• Transit stations should be a hub for secure parking for active transportation and shared mobility devices (e-scooters, e-bikes, regular bikes) to integrate active transportation and transit and allow for seamless first-mile/last-mile connections.
  • At transportation hubs, provide space for shared devices (bikes, e-bikes, e-scooters), and end-of-trip facilities, including secure parking and charging outlets that accommodate different-sized active transportation devices, such as cargo bikes, bike trailers, and e-assist devices. 


Economic benefits

Funding should be provided to include longer active transportation/cycling routes across jurisdictions. 

  • These ‘cycle highways’ take advantage of the rise in e-mobility, enabling longer distance trips, providing a draw for the booming business of cycle tourism, and making travel easier by active transportation - for both long and short trips. 
  • Inter-regional connections (e.g. cycle highways that are protected, paved, lit, direct, and with few intersections) should be included to allow longer distance travel between important destinations and facilitate commuting, recreation, and tourism. These connections will link key destinations. 


Stronger coordination and planning 

Project funding should specify up front the need for multimodal elements, unified guiding principles, and project coordination across various project teams. 

  • Project guiding principles are key, but can often be lost through the different stages of the project and different project teams and managers. Project guiding principles need to be integrated into all stages of the project to ensure consistency and contractor compliance.
  • New projects should include multimodal elements, which should be stipulated in the guiding principles.
  • Project coordination needs to bridge handovers between different project teams/managers and ensure that all of the guiding principles are included in the change-over. 

Active transportation and transit advocacy organizations should be included early in project discussions and have a meaningful say over funding decisions.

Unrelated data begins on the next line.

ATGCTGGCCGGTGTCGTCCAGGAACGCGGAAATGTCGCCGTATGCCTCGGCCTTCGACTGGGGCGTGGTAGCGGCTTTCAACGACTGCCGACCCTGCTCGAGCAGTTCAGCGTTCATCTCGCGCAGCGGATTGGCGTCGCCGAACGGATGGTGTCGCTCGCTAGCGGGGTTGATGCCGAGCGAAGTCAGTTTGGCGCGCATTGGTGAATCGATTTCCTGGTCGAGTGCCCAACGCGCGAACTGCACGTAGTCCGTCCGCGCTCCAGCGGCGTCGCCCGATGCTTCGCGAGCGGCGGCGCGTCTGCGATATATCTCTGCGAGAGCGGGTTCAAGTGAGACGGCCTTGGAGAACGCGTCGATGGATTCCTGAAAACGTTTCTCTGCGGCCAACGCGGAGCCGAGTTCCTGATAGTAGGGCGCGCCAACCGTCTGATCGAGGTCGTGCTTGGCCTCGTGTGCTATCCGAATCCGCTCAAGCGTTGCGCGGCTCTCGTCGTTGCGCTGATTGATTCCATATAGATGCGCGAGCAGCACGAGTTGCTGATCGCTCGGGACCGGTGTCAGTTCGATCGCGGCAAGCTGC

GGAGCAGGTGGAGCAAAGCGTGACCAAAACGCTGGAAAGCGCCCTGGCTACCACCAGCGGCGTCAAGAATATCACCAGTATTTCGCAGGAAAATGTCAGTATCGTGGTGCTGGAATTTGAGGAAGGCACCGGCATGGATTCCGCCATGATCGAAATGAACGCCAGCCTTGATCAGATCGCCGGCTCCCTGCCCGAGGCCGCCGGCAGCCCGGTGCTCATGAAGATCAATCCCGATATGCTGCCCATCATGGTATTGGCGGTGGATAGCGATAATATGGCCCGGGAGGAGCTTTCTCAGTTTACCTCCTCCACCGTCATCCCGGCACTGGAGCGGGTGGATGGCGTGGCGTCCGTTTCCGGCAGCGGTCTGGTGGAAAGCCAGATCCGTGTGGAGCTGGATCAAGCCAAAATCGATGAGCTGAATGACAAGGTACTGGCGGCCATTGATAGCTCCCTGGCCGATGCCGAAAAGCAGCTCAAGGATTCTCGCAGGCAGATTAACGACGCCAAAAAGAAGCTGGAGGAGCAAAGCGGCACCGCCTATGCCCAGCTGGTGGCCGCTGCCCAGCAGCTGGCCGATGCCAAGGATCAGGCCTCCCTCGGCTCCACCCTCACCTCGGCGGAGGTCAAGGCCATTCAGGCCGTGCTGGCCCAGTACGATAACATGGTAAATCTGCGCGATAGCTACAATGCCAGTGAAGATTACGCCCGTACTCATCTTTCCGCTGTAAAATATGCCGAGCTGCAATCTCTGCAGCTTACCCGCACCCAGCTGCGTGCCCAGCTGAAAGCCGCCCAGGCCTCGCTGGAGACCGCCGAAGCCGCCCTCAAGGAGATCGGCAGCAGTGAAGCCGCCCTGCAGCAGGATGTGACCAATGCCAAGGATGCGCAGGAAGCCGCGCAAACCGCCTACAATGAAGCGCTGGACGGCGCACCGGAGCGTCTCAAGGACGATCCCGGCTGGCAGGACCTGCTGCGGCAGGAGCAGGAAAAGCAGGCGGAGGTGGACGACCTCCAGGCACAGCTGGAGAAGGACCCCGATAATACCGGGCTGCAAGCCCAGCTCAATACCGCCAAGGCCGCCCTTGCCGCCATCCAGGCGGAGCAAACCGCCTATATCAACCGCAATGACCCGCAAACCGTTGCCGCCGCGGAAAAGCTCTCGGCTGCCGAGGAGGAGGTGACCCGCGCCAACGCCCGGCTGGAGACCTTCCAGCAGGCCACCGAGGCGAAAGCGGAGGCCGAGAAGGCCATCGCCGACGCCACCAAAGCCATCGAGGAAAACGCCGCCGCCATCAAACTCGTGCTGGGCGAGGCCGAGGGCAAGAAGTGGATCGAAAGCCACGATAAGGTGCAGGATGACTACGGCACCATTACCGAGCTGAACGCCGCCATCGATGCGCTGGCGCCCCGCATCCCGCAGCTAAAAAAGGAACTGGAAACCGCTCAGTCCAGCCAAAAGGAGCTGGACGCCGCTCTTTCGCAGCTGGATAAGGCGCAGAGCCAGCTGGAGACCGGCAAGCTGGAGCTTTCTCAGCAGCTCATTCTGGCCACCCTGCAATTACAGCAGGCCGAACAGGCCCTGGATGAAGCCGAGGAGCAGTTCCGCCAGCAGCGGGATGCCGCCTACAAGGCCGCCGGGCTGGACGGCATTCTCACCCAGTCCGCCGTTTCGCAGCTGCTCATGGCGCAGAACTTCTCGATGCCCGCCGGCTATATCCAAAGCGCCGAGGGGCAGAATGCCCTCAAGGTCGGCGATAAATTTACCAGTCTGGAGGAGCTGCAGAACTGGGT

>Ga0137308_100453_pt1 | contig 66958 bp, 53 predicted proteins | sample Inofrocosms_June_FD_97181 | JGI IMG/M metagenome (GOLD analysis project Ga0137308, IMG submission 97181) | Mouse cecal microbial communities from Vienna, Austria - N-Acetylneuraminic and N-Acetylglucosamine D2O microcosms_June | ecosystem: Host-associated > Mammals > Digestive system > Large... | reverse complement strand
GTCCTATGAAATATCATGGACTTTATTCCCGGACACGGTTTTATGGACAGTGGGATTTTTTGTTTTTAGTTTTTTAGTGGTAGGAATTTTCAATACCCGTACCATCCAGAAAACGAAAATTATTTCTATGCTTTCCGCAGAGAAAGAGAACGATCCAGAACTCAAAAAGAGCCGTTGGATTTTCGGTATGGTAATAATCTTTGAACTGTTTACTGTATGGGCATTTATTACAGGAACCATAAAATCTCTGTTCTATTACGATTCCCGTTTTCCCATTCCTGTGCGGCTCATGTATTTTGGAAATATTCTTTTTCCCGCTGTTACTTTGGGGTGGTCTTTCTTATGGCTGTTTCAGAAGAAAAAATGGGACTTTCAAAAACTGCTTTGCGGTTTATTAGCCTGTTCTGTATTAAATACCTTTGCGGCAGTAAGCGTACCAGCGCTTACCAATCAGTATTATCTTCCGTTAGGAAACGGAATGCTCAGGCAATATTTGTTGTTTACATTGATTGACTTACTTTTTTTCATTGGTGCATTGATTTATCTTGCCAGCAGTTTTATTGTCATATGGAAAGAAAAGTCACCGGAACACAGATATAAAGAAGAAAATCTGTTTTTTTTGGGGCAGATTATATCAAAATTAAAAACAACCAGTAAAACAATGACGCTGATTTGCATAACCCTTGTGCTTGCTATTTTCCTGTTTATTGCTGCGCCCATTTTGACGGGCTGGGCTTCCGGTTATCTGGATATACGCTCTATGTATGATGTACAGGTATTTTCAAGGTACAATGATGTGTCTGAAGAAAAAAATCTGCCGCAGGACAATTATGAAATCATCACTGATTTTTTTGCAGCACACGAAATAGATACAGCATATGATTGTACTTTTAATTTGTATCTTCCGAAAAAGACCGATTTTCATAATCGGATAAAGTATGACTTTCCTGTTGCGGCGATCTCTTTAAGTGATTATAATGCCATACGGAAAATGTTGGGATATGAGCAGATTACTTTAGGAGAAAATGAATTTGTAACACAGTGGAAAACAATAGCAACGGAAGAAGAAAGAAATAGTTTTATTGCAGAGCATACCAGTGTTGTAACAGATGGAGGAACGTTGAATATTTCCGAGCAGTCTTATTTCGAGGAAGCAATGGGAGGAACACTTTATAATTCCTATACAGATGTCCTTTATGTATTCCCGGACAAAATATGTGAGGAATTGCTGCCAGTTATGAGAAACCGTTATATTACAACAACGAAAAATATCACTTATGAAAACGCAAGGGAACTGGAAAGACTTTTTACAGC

• There can often be a disconnect between a project design and what will work best on the ground. Community groups, such as active transportation and transit advocates, should be included in the discussion to ensure that funding is the most effective and provides the best results.  
  • For example, multi-use pathways where people walking, rolling, and cycling share the same pathway may be perceived to accommodate all users. But those same types of paths can be unsafe and uncomfortable when there are a lot of hazards in the pathway (rigid bollards, light posts, etc) or with a lot of possible conflict areas such as driveways and poorly-designed intersections. Involving community groups safeguards against funding low-quality projects that provide little value to the community.   


Data collection and use 

Develop a Canada-wide data program to track how people move around and how Canada is moving forward in our sustainability and active transportation goals. 

  • Canada lacks a robust system for collecting transportation data. While the census looks at how people get to work, it only includes the most used mode and only the trip to work, and not other trip types. Census data is also only collected every five years. With the new permanent transit funding rollout, tracking how those funds are shifting travel patterns is essential. Canada should begin regularly collecting travel data across the country or empowering and funding the provinces to do so. 


Future-proof public transit investments 

Include provisions for micromobility, shared mobility, and active transportation elements in transit facilities to ensure that emerging modes can be accommodated. 

  • There are several new types of micromobility, including electrified bikes, scooters, skateboards, and uni-cycles. Scooters and bikes, both regular and electric, are also part of the rapidly-growing shared market. Transit facilities and active transportation infrastructure need to consider how people using these devices will access transit and the need for electrical outlets for shared stations and individual users. 


1 Global News. Own a car? You won’t believe how much that’s costing you every year. 2017.

Donald Shoup. The High Cost of Free Parking. 2017.